Head down to the coast from Izu-Ōkawa Station (a ten minute walk) and one of the first things you’ll see is an abandoned hotel with peeling beige walls surrounded by palm trees. I was not even aware of this place beforehand as I was just in that area to see Lion Rock. However, once I was done at the animal-shaped rock formation, I returned to the area outside the hotel and was quite surprised to see how completely open to the public it was. For those unaware, such abandoned buildings (and there are many in Japan!) are usually fenced off in some way to keep people out.
This haikyo (abandoned ruin) is passed by anyone driving up or down Route 135 which is the main road winding its way down the east coast of the Izu Peninsula. It is the Okawa Grand Hotel; a typical resort hotel that was built in the 1970s in Higashi-Izu in Shizuoka Prefecture. For the record it was also sometimes known by other names such as Dai Grand Hotel, River Grand Hotel, O Grand Hotel and so on.
Of course one should always enter such places with great caution (or probably not enter at all!) as you never know the condition or whether there are people inside. Keen to take a look into a world which time forgot, I entered from the car park and was immediately surprised to see so much trash which I carefully walked over as I explored parts of the former hotel.
I can’t be too sure if this was all from the hotel or whether people have used it as a dumping ground for their sizeable unwanted goods which you usually have to pay to be taken away by the refuse collectors.
It was a medium-sized resort hotel consisting of four stories right on the coast which must have made for some fine views. One can only imagine what it was like when you see its present decayed remains. The salt of the sea really destroys things quickly and wooden structure will have been weathered by the sun shining thereby causing excessive growth of moss and lichen.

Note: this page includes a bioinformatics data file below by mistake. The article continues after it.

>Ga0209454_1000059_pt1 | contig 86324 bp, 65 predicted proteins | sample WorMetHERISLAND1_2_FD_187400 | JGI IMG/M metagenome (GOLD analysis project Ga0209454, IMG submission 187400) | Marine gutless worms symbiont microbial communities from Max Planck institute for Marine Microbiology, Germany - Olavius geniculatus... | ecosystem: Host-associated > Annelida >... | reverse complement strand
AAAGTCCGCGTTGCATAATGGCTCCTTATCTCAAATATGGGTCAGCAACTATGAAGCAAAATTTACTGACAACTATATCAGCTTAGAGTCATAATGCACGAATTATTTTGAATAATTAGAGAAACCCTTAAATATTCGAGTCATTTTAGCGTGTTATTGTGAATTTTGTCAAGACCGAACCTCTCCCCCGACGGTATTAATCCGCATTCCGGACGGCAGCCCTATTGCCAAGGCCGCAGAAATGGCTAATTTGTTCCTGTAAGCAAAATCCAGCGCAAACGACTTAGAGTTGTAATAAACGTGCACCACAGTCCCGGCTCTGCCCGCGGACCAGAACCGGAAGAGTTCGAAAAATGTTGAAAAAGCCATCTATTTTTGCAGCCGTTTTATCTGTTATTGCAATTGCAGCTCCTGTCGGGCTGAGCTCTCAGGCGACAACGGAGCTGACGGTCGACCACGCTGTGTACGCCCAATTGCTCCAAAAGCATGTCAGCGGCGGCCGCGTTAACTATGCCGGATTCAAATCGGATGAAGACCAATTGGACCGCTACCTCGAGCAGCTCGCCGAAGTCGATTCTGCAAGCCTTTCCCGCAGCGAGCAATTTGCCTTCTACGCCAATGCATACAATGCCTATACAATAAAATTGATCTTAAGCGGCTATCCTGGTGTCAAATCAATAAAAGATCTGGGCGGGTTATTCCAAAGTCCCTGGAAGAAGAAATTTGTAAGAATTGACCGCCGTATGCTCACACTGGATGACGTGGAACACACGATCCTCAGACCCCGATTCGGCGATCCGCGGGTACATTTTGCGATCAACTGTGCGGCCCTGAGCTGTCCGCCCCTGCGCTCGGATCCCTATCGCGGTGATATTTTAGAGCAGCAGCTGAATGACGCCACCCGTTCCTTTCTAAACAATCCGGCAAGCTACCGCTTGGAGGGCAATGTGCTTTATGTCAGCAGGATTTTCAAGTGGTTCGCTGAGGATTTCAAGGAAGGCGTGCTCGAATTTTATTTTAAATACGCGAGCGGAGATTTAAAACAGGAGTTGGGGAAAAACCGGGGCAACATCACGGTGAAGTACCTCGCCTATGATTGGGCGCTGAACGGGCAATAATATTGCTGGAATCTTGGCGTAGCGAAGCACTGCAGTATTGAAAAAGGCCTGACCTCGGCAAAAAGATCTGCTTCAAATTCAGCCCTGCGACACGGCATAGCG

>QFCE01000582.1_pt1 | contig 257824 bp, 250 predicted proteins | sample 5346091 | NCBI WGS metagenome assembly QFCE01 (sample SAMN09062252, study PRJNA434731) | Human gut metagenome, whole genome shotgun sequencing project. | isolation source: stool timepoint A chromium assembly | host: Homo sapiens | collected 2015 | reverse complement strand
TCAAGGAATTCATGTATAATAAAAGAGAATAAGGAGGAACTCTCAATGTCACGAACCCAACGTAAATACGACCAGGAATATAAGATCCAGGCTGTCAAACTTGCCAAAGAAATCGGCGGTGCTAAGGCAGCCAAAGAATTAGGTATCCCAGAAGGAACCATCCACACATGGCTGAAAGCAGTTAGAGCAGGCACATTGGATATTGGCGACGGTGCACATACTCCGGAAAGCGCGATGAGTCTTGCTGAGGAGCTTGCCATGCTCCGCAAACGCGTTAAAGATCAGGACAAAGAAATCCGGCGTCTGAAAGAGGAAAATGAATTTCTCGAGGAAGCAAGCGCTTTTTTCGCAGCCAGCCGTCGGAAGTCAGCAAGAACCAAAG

The abandoned lakeside hotel I explored a few years ago near Ippeki-ko was in much better condition which is quite surprising as the Okawa Grand Hotel only closed for business in 2004. It seems fairly recent to me but nearly two decades is long enough for nature to take its toll. Well that and the people who have vandalised it! Graffiti can be seen on the walls throughout the facility.
There is supposedly a large swimming pool at the northern end of the hotel but I didn’t see it as I never ventured so far in that direction. A little annoying but I’m sure I’ll have another opportunity to return soon if I so desire.
This old hotel is in a prominent place on the coast and, even though it has long been abandoned, there’s still a fair number of people passing through its (non-existent!) doors every week! It’s easy to see why as there is something alluring about places that are a frail version of their former selves.
Izu possesses plenty of palm trees, some beautiful sandy beaches, and a climate which is a little warmer than Tokyo. All of that is still apparent when you look out of the windows of this deteriorating structure and can briefly forget about the extent of topical resort decay. Proof maybe that it is better to be in the sh*thole with a good view rather than the other way round.
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